Catholic without a church

Catholic without a church: No, it’s not possible to be Catholic without a church. Yes, you can live your faith without the formal structure of the Church and without attending Mass every Sunday. Catholics are supposed to attend Mass every Sunday, or at least some form of daily prayer or devotion.

This post is directed to those who are, like me, part of the “unchurched majority”. The post-Christian secular West, including all the people drifting away from their childhood Catholicism, who grew up in countries where there isn’t really a Catholic Church to speak of.

For many people, the Catholic Church is what they know. They are not at all interested in changing it and consider it a unique feature of their life. However, at the same time, morally-inclined minds will find many things to disapprove of, such as clericalism or other scandals that are rocking it from inside. We shouldn’t ignore these things. In fact, these issues should be raised and discussed.

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Catholic without a church

A Catholic without a church is like a fish without a bicycle.

Or, to be more precise, it’s like a fish without a bicycle in the desert.

In other words: not very good at all.

You see, we Catholics have this thing called the Church. It’s pretty important to us—so much so that when we leave it and choose to be “Catholic” on our own terms (or just go back to being non-religious), it often doesn’t go well for us; we end up feeling confused, lost, and empty inside. And while there are some things that are better about being Catholic without a church than within one (like having fewer rules), there are also some things that are worse about being Catholic without a church than within one (like having no one to tell you what those rules are).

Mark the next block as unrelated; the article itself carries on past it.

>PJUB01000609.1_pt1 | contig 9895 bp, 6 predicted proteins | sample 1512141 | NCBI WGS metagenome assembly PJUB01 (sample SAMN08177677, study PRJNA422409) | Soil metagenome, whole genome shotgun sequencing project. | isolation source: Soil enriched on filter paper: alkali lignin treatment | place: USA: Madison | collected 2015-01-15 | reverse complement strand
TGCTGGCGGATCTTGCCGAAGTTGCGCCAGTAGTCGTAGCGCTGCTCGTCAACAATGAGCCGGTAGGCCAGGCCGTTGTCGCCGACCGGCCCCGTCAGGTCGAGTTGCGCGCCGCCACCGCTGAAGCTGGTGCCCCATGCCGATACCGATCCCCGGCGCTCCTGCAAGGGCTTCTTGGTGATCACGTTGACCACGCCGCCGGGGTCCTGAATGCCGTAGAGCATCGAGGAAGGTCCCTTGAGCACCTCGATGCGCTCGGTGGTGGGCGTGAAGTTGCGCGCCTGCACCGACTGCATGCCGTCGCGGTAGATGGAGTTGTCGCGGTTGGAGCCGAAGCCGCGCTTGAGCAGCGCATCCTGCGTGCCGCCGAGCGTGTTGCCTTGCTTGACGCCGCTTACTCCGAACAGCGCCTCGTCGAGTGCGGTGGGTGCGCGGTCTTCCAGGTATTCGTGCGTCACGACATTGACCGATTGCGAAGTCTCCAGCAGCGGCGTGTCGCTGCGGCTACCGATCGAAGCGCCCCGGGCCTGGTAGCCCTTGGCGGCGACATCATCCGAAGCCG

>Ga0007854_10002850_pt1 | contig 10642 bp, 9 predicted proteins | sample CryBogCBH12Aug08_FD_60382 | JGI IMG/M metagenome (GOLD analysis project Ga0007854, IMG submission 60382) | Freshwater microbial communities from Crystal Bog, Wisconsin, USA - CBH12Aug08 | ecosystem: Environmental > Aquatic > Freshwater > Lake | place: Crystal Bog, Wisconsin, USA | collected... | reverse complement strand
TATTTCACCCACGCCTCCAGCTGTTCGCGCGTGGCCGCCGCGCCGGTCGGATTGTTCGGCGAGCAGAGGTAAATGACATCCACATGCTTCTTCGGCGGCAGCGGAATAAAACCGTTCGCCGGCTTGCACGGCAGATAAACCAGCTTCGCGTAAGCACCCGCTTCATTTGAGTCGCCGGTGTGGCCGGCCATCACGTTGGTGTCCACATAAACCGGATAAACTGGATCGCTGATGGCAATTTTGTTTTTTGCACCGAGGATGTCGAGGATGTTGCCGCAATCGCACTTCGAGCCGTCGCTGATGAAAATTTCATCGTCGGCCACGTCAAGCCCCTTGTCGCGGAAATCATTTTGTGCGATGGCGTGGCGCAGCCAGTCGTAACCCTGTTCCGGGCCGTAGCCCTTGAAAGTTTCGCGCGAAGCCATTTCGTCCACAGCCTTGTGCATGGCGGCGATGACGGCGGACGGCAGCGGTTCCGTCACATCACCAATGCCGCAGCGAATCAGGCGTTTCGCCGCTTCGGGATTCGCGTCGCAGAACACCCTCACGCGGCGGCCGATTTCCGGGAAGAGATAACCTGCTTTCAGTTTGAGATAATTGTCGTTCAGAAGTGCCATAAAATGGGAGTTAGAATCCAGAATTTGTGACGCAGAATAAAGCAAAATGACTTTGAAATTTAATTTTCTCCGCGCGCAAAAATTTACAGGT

The Catholic Church has long been the center of religious life in Western society. But now, with the rise of secularism, fewer and fewer people are identifying as Catholic. What does this mean for the future of religion?

In this article, we’ll explore what it means to be Catholic without a church.

Catholic without a church


When I was a young girl, I used to be afraid of the dark. I would hide under the covers, terrified that monsters might get me. Then one night when I was 7, my Dad discovered me hiding in fear and told me that God loved me and would protect me from anything lurking in the darkness. From that time on, I believed my Dad and felt safe at night.

As an adult, however, my Catholic faith has been challenged by all of the wrongs committed by priests—some of whom claimed to act in God’s name. The pain and suffering caused by clergy sex abuse is unconscionable and indefensible. But worse yet is how church leaders have handled these crimes: Turning a blind-eye to victims, protecting abusers instead of kids, blaming victims for speaking out. This is not what Jesus would do!

My faith journey led me to leave behind Catholicism as an institution but not as a spiritual path to follow Jesus’ teachings of compassion, love and justice as best we can. Here’s how:

A millennial reflective on faith and Catholicism

The millennial is the first generation born after 1980, according to the Pew Research Center. The oldest millennials are now 35 years old and have been voting for over a decade. If you’re reading this article, chances are you’re a millennial or have at least one in your life.

Millennials have been and continue to be shaped by their relationship with faith and Catholicism. Many millennials were raised Catholic but did not go to Mass regularly; some left the Catholic Church altogether after high school or college (link). Others remained active members of their parishes throughout their adolescence, only to disengage from church life once they graduated from high school or college (link).

Both of these groups might find it useful to reflect on why they left behind their religious traditions despite having grown up surrounded by them — especially if they would like those traditions back in their lives! It’s important for millennials who want these traditions back in our lives because we can’t expect others around us — particularly those who know us best — will understand what we’re going through if we don’t articulate our own experiences with them first (link).